Contemplation: We all recognize this stage. It’s when we step on the scales and experience that sinking feeling. Or, lay awake at night chastising ourselves — again — for getting into a disagreement with a spouse or friend. Typically, people stay in the contemplation stage for a minimum of two years, writes Norcross. The trick here is to avoid chronic contemplation and make a firm decision to take action.
Preparation: Here is where we begin making intentions and taking small steps toward action. This is where we prepare ourselves for making our New Year’s resolutions, for example. It’s an important step. In a 2013 study, some 60% of Americans in early December said they would make a resolution, but only 40% of them actually did by Jan. 1. However, those who did were 10 times more likely to succeed than those with the same goals who didn’t make a resolution.
Action: This is putting your resolutions or goals into play. You are, as Norcross writes, “walking the walk, probably after months or even years of talking the talk.” Accolades will rain down upon you. “You look fabulous,” or “I’m so proud of you,” etc. etc. However, the HUGE mistake here is that this is not the end of the journey. Anyone who has lost weight and then gained it back will relate to this, as will people who have quit smoking dozens of times, thought they had it licked and lit up “just one for fun.”
Maintenance: This is where the rubber hits the road. It’s all about continuing the change. Stabilizing behavior change and avoiding relapse is what maintenance is all about.
Anyone who thinks that change is easy is sadly mistaken. But, as a friend once opined when I was frustrated about a change I was attempting to incorporate into my life, “Anything worth doing well is going to be challenging and most likely difficult.”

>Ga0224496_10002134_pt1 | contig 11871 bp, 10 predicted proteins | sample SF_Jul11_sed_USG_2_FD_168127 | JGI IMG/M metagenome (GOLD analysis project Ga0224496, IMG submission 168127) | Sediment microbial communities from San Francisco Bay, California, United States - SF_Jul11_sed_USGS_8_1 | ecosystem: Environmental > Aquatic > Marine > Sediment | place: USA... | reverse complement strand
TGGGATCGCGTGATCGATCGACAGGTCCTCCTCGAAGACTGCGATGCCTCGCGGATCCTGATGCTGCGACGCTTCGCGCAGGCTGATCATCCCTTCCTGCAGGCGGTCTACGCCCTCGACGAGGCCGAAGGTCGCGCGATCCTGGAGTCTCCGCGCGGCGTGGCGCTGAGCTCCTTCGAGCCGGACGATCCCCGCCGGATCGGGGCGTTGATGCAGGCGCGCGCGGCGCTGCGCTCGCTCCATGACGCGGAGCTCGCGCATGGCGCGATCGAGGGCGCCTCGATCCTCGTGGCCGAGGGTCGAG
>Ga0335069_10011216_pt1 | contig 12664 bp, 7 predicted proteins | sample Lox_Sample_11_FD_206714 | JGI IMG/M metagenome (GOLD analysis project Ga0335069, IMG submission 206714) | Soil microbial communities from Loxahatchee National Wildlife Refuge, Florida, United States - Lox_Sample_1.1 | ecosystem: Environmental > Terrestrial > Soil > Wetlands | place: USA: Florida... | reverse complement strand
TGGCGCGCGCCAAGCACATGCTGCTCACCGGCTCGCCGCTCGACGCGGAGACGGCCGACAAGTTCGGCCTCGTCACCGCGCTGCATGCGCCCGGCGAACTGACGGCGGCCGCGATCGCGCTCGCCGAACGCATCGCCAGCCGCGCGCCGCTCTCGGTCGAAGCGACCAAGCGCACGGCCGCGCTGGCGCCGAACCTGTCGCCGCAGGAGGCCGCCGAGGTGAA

And forget about perfection. When “resolvers” slip up, they often wind up committing what’s called an “abstinence violation,” Norcross said in an interview in the Wall Street Journal.
“If you stayed on budget for six weeks and then you violated the goal, you might say, ‘I blew it, I’m done,’” he says. That’s the wrong approach. “The way you respond to that first lapse profoundly influences whether you’re likely to get back on the horse.”
The key is to not turn a violation into a catastrophe. Go easy on yourself and don’t view six weeks of changed behavior as a waste. That’s when “they go from a slip to a fall,” he says. Here is the correct approach: If you view that it’s human to mess up and decide to recommit, the results can be astounding.
“Turns out the slippers are more motivated after the slip,” Norcross says. “It was a wake-up call.”
The key is to not give up, even with a slip or two. We get better at achieving our goals with time. “Some people call that optimism. I call it persistence,” Norcross says.
Kristine Nickel is a marketing communications consultant and former marketing and public relations executive. For more than 30 years, she has relieved her stress by writing features for publications across the country.